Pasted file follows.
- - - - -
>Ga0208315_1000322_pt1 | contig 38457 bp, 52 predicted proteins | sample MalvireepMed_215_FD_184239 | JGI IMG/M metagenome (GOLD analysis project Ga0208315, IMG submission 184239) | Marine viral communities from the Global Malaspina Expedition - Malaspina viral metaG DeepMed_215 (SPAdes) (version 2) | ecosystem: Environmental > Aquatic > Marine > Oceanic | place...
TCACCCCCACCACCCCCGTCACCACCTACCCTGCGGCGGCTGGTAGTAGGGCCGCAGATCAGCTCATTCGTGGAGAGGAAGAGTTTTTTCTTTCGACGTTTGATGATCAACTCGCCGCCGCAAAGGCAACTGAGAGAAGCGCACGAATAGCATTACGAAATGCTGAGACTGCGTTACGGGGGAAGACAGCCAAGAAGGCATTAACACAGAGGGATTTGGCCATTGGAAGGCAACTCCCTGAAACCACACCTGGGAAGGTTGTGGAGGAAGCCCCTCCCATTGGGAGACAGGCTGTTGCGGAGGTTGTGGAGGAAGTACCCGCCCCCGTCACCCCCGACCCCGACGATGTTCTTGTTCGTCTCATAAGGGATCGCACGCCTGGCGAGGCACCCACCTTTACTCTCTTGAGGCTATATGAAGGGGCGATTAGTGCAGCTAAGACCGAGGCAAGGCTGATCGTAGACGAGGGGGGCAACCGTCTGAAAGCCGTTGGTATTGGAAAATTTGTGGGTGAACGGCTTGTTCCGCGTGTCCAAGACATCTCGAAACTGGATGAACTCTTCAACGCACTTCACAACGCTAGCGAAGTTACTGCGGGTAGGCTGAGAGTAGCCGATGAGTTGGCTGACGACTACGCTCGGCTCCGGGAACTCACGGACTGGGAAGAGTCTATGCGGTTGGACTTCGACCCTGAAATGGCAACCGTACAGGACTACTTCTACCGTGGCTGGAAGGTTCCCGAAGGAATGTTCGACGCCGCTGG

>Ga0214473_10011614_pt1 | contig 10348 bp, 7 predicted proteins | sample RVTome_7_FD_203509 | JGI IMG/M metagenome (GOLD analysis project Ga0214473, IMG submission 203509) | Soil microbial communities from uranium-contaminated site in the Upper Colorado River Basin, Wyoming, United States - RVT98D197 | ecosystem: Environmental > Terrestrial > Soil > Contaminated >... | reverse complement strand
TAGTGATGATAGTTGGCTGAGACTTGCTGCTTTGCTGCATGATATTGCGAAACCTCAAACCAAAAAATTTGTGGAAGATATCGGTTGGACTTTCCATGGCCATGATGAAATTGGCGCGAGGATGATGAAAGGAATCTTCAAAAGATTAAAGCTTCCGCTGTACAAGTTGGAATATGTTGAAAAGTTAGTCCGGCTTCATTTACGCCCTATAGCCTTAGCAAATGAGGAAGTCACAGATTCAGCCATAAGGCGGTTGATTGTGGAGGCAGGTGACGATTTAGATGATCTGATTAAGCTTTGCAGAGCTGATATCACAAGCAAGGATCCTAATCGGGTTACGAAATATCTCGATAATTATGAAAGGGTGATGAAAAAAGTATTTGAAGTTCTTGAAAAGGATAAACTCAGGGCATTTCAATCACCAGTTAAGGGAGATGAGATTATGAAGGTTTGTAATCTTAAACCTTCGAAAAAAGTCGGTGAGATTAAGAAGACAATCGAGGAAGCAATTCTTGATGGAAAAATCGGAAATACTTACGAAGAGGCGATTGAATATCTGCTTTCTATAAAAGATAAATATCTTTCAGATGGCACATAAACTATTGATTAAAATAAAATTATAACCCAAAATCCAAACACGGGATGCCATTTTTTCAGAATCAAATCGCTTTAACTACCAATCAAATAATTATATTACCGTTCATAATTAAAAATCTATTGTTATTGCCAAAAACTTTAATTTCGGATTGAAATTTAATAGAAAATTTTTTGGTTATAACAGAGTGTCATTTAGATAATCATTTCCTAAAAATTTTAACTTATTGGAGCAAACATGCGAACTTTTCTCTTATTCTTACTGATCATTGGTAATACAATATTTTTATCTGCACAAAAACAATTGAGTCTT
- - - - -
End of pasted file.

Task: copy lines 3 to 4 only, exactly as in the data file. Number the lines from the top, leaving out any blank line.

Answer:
>Ga0214473_10011614_pt1 | contig 10348 bp, 7 predicted proteins | sample RVTome_7_FD_203509 | JGI IMG/M metagenome (GOLD analysis project Ga0214473, IMG submission 203509) | Soil microbial communities from uranium-contaminated site in the Upper Colorado River Basin, Wyoming, United States - RVT98D197 | ecosystem: Environmental > Terrestrial > Soil > Contaminated >... | reverse complement strand
TAGTGATGATAGTTGGCTGAGACTTGCTGCTTTGCTGCATGATATTGCGAAACCTCAAACCAAAAAATTTGTGGAAGATATCGGTTGGACTTTCCATGGCCATGATGAAATTGGCGCGAGGATGATGAAAGGAATCTTCAAAAGATTAAAGCTTCCGCTGTACAAGTTGGAATATGTTGAAAAGTTAGTCCGGCTTCATTTACGCCCTATAGCCTTAGCAAATGAGGAAGTCACAGATTCAGCCATAAGGCGGTTGATTGTGGAGGCAGGTGACGATTTAGATGATCTGATTAAGCTTTGCAGAGCTGATATCACAAGCAAGGATCCTAATCGGGTTACGAAATATCTCGATAATTATGAAAGGGTGATGAAAAAAGTATTTGAAGTTCTTGAAAAGGATAAACTCAGGGCATTTCAATCACCAGTTAAGGGAGATGAGATTATGAAGGTTTGTAATCTTAAACCTTCGAAAAAAGTCGGTGAGATTAAGAAGACAATCGAGGAAGCAATTCTTGATGGAAAAATCGGAAATACTTACGAAGAGGCGATTGAATATCTGCTTTCTATAAAAGATAAATATCTTTCAGATGGCACATAAACTATTGATTAAAATAAAATTATAACCCAAAATCCAAACACGGGATGCCATTTTTTCAGAATCAAATCGCTTTAACTACCAATCAAATAATTATATTACCGTTCATAATTAAAAATCTATTGTTATTGCCAAAAACTTTAATTTCGGATTGAAATTTAATAGAAAATTTTTTGGTTATAACAGAGTGTCATTTAGATAATCATTTCCTAAAAATTTTAACTTATTGGAGCAAACATGCGAACTTTTCTCTTATTCTTACTGATCATTGGTAATACAATATTTTTATCTGCACAAAAACAATTGAGTCTT